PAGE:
What looked like being a stroll to a convincing 4-1 series triumph when Steve Smith departed for 67 with Australia 11 runs from their target of 275 was transformed into a tense finale by Robin Peterson.
The South African spinner (4-32) did most of the damage as the hosts lost four wickets for three runs but James Faulkner held his nerve to smash the winning runs off the first ball of the final over.
For much of the evening, though, the South Africans looked like they were mentally on the plane home and looked unlikely to defend their original tally of 280 for six, let alone the amended target put in place after a short storm.
Australia’s masterblaster openers set about the chase in typical flamboyant fashion but David Warner (21) had already departed when the rain delay reduced their allocation of overs to 48.
There was no stalling Aaron Finch, however, and he put on 100 with Shane Watson before falling for 76 to a brilliant piece of fielding from Faf du Plessis, who caught the ball falling over the rope but offloaded it to Rilee Roussouw.
South Africa’s bowling appeared to lack bite without the rested Dale Steyn and Watson cashed in with 82 off 93 balls, clubbing a second huge six a couple of balls before holing out to Roussouw at deep midwicket.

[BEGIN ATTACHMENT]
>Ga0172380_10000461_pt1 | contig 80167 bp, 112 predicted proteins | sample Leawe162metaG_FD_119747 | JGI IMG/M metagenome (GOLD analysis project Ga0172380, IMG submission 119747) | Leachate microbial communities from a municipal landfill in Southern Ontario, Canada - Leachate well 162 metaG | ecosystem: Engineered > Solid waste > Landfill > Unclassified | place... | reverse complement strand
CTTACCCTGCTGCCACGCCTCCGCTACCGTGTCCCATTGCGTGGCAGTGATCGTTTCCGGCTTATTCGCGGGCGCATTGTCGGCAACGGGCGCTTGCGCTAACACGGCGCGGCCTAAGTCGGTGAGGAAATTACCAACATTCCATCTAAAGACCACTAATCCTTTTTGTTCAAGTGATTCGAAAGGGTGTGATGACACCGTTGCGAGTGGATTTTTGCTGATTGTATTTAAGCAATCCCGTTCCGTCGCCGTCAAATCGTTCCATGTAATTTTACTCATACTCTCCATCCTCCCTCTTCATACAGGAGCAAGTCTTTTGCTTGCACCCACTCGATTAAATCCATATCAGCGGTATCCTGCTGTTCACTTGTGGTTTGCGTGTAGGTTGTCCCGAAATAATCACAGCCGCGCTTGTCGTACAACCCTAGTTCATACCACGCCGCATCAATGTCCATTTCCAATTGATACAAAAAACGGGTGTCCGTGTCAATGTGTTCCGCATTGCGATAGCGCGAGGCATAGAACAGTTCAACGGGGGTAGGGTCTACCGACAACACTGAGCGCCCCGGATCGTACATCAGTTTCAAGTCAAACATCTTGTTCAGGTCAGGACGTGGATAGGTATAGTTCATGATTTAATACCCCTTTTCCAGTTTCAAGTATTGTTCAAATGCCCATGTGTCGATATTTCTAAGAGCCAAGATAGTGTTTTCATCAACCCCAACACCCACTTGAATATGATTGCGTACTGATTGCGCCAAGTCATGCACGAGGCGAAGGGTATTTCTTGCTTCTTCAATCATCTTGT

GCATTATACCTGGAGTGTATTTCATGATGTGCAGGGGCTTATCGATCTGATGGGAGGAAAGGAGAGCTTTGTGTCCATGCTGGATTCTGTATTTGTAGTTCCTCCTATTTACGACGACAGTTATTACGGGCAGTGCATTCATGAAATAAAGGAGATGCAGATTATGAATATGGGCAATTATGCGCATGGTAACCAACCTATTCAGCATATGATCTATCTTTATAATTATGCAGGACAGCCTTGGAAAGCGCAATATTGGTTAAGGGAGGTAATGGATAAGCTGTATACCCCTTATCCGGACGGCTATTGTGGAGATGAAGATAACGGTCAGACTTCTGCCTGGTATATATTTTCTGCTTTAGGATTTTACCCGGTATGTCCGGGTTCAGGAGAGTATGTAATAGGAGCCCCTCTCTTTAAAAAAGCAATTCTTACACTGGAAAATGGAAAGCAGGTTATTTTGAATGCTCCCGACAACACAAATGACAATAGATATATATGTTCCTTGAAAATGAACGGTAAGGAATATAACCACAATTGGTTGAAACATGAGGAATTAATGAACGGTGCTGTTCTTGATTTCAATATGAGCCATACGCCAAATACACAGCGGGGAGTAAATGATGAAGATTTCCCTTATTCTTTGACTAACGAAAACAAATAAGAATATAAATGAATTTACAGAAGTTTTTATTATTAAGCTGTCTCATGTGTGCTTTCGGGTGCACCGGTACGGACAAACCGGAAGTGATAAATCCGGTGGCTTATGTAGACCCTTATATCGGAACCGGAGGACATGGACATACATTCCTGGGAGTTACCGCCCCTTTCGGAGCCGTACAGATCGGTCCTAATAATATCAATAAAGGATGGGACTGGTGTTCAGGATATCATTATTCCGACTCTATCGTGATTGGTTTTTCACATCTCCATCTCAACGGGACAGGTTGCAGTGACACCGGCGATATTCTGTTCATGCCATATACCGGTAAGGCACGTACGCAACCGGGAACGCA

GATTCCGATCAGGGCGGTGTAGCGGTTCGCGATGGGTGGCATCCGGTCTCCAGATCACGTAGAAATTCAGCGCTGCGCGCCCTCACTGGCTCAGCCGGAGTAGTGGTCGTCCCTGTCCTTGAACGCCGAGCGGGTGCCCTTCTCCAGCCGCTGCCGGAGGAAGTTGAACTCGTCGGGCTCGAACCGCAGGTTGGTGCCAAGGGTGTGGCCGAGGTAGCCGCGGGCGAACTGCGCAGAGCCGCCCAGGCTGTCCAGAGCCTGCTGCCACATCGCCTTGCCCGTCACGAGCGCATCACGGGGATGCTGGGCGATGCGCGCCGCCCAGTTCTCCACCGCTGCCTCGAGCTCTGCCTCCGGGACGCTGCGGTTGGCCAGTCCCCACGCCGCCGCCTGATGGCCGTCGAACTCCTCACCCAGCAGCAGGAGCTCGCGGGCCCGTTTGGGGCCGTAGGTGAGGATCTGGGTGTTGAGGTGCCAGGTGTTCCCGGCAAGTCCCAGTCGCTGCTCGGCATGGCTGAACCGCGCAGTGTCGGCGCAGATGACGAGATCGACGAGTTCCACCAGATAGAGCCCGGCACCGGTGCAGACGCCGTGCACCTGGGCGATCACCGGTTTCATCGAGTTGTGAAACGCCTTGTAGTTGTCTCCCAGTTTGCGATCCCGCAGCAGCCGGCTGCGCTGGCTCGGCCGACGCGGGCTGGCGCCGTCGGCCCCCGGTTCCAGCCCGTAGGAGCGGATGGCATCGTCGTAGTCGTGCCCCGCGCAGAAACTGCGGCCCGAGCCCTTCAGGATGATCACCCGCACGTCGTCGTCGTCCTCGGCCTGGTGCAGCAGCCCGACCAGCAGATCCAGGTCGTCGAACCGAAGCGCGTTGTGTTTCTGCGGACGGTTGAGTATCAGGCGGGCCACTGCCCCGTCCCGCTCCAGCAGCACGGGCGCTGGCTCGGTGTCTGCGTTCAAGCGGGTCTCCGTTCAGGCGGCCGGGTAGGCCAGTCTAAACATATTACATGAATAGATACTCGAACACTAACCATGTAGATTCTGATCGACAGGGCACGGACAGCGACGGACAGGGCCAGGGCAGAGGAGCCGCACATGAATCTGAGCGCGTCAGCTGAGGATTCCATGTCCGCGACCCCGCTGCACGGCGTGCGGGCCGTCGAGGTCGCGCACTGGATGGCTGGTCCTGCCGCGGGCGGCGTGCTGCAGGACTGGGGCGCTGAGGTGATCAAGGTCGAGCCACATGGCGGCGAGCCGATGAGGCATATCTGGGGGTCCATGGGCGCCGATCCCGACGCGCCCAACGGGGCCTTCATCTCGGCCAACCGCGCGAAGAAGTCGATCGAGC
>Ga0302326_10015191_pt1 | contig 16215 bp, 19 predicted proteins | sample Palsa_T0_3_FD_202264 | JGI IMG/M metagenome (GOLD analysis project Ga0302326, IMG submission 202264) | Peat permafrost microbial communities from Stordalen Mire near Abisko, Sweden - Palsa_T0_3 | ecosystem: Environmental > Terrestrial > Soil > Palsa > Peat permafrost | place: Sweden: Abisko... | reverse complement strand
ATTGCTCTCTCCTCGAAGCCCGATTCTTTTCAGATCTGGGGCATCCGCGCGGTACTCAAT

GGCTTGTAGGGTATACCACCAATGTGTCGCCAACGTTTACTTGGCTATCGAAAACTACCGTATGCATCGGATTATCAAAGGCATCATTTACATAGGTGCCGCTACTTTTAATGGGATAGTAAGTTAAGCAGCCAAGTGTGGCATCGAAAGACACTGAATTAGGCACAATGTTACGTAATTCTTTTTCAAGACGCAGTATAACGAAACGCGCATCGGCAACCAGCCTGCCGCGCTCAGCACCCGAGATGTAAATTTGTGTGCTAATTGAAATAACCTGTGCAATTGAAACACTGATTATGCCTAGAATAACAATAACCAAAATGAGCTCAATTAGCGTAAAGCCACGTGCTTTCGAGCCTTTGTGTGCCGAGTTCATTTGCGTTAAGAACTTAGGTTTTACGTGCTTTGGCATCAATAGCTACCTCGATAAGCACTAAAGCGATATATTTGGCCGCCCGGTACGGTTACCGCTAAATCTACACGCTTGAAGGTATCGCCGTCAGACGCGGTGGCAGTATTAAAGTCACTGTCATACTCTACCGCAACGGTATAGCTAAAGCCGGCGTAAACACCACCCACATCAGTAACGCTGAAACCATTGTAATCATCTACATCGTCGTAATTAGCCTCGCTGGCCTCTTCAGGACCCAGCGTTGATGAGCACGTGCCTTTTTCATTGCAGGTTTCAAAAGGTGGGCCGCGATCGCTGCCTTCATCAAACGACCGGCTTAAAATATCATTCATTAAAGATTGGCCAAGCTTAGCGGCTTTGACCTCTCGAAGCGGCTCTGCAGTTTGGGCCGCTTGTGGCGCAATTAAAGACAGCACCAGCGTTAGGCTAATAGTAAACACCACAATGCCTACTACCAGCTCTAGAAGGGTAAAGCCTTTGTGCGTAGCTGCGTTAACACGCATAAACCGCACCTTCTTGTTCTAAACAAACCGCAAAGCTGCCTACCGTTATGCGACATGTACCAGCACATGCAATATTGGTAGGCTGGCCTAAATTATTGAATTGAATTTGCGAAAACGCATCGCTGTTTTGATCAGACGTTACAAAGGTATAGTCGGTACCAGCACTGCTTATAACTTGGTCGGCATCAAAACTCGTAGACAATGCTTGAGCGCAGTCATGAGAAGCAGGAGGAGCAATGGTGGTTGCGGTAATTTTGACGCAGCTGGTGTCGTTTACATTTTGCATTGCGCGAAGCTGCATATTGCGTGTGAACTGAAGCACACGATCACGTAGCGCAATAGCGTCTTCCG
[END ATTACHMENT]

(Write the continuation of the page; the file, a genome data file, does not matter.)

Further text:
Smith’s innings lacked the fluency of his 104 in Melbourne or his unbeaten 73 in Canberra and he admitted he had caught a couple of breaks, most notably when he was bowled by Kyle Abbot off a front foot no ball.
Earlier in the afternoon sun, Quinton de Kock’s fine 123-ball 107 anchored the South African innings before the opener became Pat Cummins (3-54) third victim when he nicked the ball attempting an uppercut and was caught behind.
Roussouw (51) and Du Plessis (2) had earlier fallen victim to the young Australian quick in one rain-disrupted over.
De Kock’s exit left the tourists on 206 for five with just under 10 overs remaining but Farhaan Behardien did his World Cup chances no harm with a blistering career-best 63 from 41 balls to bolster South Africa’s tally.
(Editing by Ed Osmond)